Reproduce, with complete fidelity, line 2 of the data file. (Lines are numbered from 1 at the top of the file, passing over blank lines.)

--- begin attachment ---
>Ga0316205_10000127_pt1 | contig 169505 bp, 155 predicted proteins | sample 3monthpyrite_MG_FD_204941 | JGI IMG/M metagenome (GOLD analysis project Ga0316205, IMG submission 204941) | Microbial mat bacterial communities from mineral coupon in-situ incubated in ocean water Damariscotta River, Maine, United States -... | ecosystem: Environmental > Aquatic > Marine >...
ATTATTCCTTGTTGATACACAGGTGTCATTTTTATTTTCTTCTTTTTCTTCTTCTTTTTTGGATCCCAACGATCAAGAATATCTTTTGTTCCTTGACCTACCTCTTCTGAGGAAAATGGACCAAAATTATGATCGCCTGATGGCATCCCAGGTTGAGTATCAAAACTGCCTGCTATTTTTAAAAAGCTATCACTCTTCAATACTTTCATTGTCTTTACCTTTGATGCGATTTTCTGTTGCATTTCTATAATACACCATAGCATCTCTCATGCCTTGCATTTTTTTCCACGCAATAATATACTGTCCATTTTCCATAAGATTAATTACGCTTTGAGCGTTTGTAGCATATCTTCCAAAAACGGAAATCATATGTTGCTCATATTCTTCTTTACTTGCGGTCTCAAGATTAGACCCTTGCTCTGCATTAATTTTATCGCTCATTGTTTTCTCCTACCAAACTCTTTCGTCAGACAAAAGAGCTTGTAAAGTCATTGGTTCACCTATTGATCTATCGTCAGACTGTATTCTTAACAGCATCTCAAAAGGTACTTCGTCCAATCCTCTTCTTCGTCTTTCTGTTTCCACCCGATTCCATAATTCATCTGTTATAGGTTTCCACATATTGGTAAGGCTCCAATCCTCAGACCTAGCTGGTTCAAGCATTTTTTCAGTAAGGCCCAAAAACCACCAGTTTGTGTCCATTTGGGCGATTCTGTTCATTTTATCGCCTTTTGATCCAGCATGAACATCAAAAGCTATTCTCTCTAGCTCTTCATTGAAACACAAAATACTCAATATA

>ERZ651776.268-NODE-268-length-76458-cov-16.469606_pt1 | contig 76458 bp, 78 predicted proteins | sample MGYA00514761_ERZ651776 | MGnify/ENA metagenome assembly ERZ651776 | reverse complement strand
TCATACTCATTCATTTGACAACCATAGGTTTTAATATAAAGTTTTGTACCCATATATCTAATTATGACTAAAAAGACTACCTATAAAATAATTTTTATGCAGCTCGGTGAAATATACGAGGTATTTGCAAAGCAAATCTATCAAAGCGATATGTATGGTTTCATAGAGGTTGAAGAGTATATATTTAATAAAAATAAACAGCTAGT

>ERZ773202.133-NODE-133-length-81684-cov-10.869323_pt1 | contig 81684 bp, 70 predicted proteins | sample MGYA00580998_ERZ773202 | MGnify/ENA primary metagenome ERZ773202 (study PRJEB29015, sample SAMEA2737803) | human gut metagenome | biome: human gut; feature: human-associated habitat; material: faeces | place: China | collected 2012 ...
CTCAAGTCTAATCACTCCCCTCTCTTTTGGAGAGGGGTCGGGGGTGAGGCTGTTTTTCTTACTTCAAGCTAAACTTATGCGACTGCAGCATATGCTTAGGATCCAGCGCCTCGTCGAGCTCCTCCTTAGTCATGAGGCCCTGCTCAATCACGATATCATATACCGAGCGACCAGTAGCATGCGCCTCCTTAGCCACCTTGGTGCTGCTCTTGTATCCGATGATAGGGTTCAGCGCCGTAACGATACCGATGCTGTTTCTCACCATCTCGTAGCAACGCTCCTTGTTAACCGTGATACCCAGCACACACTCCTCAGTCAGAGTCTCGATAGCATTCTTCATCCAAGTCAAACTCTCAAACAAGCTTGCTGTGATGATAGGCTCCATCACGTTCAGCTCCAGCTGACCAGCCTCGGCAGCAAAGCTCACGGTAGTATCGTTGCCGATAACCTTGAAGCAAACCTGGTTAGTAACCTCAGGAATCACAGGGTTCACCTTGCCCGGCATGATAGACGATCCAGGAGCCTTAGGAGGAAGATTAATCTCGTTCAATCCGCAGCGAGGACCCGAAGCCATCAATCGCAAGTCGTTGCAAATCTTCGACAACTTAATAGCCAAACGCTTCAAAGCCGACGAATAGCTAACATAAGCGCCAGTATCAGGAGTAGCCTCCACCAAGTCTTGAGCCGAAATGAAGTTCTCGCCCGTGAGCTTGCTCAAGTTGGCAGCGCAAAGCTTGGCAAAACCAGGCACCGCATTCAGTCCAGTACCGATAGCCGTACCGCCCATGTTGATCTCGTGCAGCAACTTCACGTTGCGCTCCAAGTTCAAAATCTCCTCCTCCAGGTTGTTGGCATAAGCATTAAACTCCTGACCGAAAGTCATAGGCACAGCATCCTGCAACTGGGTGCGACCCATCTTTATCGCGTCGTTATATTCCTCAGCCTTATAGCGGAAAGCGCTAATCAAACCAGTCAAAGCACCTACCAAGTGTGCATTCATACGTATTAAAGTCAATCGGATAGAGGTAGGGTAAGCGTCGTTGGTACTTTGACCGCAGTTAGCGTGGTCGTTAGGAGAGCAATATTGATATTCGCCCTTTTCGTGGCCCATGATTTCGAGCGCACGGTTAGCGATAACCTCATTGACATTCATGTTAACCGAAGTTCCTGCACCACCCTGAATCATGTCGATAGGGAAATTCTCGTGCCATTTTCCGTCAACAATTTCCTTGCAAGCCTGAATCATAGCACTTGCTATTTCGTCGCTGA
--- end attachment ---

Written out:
ATTATTCCTTGTTGATACACAGGTGTCATTTTTATTTTCTTCTTTTTCTTCTTCTTTTTTGGATCCCAACGATCAAGAATATCTTTTGTTCCTTGACCTACCTCTTCTGAGGAAAATGGACCAAAATTATGATCGCCTGATGGCATCCCAGGTTGAGTATCAAAACTGCCTGCTATTTTTAAAAAGCTATCACTCTTCAATACTTTCATTGTCTTTACCTTTGATGCGATTTTCTGTTGCATTTCTATAATACACCATAGCATCTCTCATGCCTTGCATTTTTTTCCACGCAATAATATACTGTCCATTTTCCATAAGATTAATTACGCTTTGAGCGTTTGTAGCATATCTTCCAAAAACGGAAATCATATGTTGCTCATATTCTTCTTTACTTGCGGTCTCAAGATTAGACCCTTGCTCTGCATTAATTTTATCGCTCATTGTTTTCTCCTACCAAACTCTTTCGTCAGACAAAAGAGCTTGTAAAGTCATTGGTTCACCTATTGATCTATCGTCAGACTGTATTCTTAACAGCATCTCAAAAGGTACTTCGTCCAATCCTCTTCTTCGTCTTTCTGTTTCCACCCGATTCCATAATTCATCTGTTATAGGTTTCCACATATTGGTAAGGCTCCAATCCTCAGACCTAGCTGGTTCAAGCATTTTTTCAGTAAGGCCCAAAAACCACCAGTTTGTGTCCATTTGGGCGATTCTGTTCATTTTATCGCCTTTTGATCCAGCATGAACATCAAAAGCTATTCTCTCTAGCTCTTCATTGAAACACAAAATACTCAATATA